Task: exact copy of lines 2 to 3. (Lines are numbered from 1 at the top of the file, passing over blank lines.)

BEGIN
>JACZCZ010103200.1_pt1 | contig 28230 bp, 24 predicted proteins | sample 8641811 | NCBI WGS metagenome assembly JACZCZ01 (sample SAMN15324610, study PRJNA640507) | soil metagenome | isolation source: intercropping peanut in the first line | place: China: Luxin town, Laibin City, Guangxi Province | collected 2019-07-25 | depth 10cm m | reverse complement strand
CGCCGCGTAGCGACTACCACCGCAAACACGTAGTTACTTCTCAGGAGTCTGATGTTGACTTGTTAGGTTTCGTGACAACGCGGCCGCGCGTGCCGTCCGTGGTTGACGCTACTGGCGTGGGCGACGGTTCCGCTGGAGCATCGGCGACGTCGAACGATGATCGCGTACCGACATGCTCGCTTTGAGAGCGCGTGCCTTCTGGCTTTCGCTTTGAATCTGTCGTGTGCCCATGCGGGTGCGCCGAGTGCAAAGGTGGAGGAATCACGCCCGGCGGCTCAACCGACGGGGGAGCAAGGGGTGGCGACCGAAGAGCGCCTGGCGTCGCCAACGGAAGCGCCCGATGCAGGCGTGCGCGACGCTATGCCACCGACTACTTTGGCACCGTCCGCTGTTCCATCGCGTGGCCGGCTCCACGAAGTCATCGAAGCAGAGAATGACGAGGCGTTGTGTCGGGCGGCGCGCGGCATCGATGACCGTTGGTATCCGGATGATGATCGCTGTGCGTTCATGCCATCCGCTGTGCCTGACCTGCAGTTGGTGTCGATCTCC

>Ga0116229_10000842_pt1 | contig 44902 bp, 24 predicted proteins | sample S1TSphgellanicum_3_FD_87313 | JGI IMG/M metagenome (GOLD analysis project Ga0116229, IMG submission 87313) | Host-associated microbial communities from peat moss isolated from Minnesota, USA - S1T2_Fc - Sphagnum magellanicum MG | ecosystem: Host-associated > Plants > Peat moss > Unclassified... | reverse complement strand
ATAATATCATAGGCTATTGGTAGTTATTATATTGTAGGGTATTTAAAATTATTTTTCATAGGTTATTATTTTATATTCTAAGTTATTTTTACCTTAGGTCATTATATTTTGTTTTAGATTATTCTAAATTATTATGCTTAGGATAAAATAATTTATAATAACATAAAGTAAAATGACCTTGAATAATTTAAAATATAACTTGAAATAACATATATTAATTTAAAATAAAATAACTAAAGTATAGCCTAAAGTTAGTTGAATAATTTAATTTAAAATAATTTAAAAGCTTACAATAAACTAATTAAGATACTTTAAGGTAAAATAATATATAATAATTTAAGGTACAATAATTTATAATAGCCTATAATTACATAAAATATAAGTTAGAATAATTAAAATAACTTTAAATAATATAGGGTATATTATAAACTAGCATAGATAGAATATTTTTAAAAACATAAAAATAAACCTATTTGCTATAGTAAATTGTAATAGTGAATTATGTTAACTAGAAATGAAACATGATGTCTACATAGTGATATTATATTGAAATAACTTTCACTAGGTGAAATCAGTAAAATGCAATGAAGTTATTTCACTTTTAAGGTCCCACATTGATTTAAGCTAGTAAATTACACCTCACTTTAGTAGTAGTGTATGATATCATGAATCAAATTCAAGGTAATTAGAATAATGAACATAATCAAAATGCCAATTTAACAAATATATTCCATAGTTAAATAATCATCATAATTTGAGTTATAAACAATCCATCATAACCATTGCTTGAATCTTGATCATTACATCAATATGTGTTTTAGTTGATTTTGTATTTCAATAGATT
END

CGCCGCGTAGCGACTACCACCGCAAACACGTAGTTACTTCTCAGGAGTCTGATGTTGACTTGTTAGGTTTCGTGACAACGCGGCCGCGCGTGCCGTCCGTGGTTGACGCTACTGGCGTGGGCGACGGTTCCGCTGGAGCATCGGCGACGTCGAACGATGATCGCGTACCGACATGCTCGCTTTGAGAGCGCGTGCCTTCTGGCTTTCGCTTTGAATCTGTCGTGTGCCCATGCGGGTGCGCCGAGTGCAAAGGTGGAGGAATCACGCCCGGCGGCTCAACCGACGGGGGAGCAAGGGGTGGCGACCGAAGAGCGCCTGGCGTCGCCAACGGAAGCGCCCGATGCAGGCGTGCGCGACGCTATGCCACCGACTACTTTGGCACCGTCCGCTGTTCCATCGCGTGGCCGGCTCCACGAAGTCATCGAAGCAGAGAATGACGAGGCGTTGTGTCGGGCGGCGCGCGGCATCGATGACCGTTGGTATCCGGATGATGATCGCTGTGCGTTCATGCCATCCGCTGTGCCTGACCTGCAGTTGGTGTCGATCTCC

>Ga0116229_10000842_pt1 | contig 44902 bp, 24 predicted proteins | sample S1TSphgellanicum_3_FD_87313 | JGI IMG/M metagenome (GOLD analysis project Ga0116229, IMG submission 87313) | Host-associated microbial communities from peat moss isolated from Minnesota, USA - S1T2_Fc - Sphagnum magellanicum MG | ecosystem: Host-associated > Plants > Peat moss > Unclassified... | reverse complement strand